When Novartis’ new heart-failure treatment Entresto was approved in July, the pharmaceutical company said the plan was to offer outcomes-based payments to insurers. Well, that plan has finally come to fruition as both Cigna Corp and Aetna Inc. have announced deals with Novartis that will allow them to pay for Entresto based on performance.
Neither insurer released extensive details about their respective plans, but Cigna revealed in a statement that the primary metric they will use is the reduction in the proportion of customers with heart failure hospitalizations. Meanwhile, Aetna told Reuters that their value-based agreement “is based on the drug replicating results that it achieved during clinical trials.” In clinical trials, Entresto reduced the rates of hospitalizations and cardiovascular death related to heart failure.
David Epstein, Division Head and CEO, Novartis Pharmaceuticals, hinted that the drug company had pay-for-performance deals in place with two insurers during an investor call on January 27, but he didn’t reveal who at the time. He did, however, explain the basics of such plans.
“The way that works is pretty straightforward,” Epstein explained in the call. “We agreed to a base rebate for the product that’s actually fairly modest and then, depending upon whether or not we achieved specific goals around reduced hospitalization and savings to the plan, the rebate would either go up or go down. And we think that’s going to become something that becomes more and more popular in the U.S. and around the world.”
Though pay-for-performance contracts are rare, they are not unheard of, especially in countries outside of the U.S. Last January, Johnson & Johnson’s Janssen agreed to a deal with England’s National Health Service (NHS) for its Hepatitis C treatment Olysio, in which the NHS would only pay if patients were cured after 12 weeks of treatment, according to FiercePharma. Gilead Sciences previously negotiated a deal in France that included money-back guarantees for several of its medications, according to FiercePharma. Other U.S.-based examples include Amgen’s value-based partnerships with CVS Health for Repatha in which the net price is linked to LDL cholesterol reductions as well as another outcomes-based deal from Novartis for its MS treatment Gilenya.
“When you buy other goods that don’t work you either take them back or get your money back,” Epstein told Reuters. “Our industry is a bit unique because historically if the drug doesn’t work it still gets paid for. I think that model will have to shift.”
Outcomes-based Pricing Has its Critics
Not everyone believes that performance-based contracts are the wave of the future. When Novartis first floated this idea back in July, Steven Miller, Chief Medical Officer of Express Scripts Holding Co., told Bloomberg Business that these types of deals are difficult to manage since so much is left up to the patients.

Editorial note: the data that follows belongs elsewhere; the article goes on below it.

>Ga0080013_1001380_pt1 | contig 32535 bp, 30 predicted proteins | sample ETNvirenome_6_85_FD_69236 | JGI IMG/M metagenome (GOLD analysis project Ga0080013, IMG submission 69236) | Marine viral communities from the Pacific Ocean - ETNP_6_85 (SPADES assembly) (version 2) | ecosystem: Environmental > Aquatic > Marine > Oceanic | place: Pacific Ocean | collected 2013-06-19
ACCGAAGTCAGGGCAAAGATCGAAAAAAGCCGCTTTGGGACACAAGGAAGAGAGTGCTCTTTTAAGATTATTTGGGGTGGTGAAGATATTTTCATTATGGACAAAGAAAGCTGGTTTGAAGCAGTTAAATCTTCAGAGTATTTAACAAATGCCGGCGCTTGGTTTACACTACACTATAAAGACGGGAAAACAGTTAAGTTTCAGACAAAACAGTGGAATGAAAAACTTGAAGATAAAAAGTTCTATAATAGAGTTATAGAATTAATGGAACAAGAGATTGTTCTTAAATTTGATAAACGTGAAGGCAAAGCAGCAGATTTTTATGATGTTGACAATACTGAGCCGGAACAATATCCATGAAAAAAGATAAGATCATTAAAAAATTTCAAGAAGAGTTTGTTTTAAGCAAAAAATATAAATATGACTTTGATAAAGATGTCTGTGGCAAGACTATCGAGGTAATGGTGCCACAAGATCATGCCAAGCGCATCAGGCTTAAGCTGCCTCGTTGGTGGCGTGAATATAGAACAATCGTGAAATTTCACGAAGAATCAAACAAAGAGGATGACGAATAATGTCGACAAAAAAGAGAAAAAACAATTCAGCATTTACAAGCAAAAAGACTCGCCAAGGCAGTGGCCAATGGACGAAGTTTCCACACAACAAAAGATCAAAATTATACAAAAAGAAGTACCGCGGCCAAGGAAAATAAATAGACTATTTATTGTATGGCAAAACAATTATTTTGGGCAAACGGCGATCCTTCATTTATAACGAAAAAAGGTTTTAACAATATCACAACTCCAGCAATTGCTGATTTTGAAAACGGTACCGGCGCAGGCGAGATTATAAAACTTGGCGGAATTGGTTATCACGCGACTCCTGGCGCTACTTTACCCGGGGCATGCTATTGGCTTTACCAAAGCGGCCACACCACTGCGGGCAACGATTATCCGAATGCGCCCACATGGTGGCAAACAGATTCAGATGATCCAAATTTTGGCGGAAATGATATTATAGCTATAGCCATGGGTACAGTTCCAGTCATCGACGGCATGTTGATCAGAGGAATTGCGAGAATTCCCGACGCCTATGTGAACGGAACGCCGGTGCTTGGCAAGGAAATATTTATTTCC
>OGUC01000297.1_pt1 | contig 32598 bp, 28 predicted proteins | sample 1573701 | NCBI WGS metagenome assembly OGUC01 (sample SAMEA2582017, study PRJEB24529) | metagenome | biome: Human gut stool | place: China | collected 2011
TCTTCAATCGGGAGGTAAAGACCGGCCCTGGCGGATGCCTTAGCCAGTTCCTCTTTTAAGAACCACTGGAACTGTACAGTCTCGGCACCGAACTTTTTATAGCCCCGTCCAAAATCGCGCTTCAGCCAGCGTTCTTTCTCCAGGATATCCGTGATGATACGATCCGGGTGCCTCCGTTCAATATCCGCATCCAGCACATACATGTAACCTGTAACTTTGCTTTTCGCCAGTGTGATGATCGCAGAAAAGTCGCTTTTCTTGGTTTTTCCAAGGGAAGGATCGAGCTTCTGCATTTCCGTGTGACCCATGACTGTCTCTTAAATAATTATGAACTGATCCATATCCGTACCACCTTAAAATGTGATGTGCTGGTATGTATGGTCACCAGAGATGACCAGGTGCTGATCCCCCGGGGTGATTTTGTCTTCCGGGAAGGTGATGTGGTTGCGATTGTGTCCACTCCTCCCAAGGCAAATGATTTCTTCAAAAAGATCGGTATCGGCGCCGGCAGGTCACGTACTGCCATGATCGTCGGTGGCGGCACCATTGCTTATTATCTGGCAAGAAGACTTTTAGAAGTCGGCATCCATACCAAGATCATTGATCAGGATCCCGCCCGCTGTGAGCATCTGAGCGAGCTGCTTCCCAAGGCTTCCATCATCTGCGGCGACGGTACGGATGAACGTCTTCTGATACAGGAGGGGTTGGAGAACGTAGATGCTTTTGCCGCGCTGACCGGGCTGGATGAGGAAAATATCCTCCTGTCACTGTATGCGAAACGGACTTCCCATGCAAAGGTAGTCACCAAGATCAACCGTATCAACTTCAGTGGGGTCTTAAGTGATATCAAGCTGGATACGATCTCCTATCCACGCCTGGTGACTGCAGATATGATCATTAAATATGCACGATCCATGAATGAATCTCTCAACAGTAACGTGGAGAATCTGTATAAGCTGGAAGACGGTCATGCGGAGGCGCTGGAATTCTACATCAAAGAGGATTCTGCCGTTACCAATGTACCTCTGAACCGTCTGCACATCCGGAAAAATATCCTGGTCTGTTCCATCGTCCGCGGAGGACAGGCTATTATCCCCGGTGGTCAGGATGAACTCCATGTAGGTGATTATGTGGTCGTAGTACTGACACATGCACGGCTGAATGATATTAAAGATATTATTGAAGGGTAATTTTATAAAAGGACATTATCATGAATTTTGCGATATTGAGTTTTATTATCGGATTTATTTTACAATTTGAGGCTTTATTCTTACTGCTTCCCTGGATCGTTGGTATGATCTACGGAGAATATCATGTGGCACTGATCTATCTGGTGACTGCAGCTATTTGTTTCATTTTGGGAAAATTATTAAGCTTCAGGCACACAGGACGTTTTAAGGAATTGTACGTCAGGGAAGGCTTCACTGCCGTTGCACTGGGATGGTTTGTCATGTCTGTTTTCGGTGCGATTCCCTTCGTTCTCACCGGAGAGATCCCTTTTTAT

“If patients on this new drug go out and have a salty pizza and end up in the emergency room, is that the drug’s fault or the patient’s fault?” Miller told Bloomberg in a telephone interview. “If the patient isn’t adherent with taking the drug, is it the drug’s fault or the patient’s fault?”
Furthermore, Miller explained that the U.S. currently lacks the infrastructure to collect patient data. Additionally, Miller said it is not clear who would be responsible for collecting this data. He explained that he was having those very discussions with Novartis to try to determine how this could be achieved without being a burden to patients, payers, or pharma.
That challenge is something Novartis was well aware of back in July when the company started discussing these deals. The company told the Wall Street Journal that it was looking into remote monitoring and other digital health monitoring avenues to bundle with Entresto in order to help measure the drug’s performance. However, nothing about remote monitoring was mentioned in the company’s deals with Cigna and Aetna.
Can Entresto Overcome Its Struggles?
Entresto was projected to be a blockbuster for Novartis, but so far sales have not matched projections. The drug earned just $5 million in the fourth quarter of 2015, but Epstein feels the tide will soon turn.
During his conference call with investors on January 27, he mentioned that Entresto had been blocked by federal Medicare insurance for seniors, as well as from commercial insurers, as they evaluated the drug post-approval before adding it to their formularies. He said that Entresto has recently been added to the list of drugs covered for 70% of people covered by Medicare and 77% of patients on U.S. commercial plans.
“By mid-year, we’ll see this product is on a much better track and continues to have strong blockbuster potential,” Epstein told Reuters.
Entresto currently costs about $12.50 a day, or $4,560 per year, which is higher than analysts expected. According to the Institute for Clinical and Economic Review, an independent group that analyzes drug prices, the price should have been 9% lower.
But now that Entresto has finally being added to formularies and new pay-for-performance deals are in place that will offer the drug at a lower cost, we may soon learn if the drug can still meet its high expectations.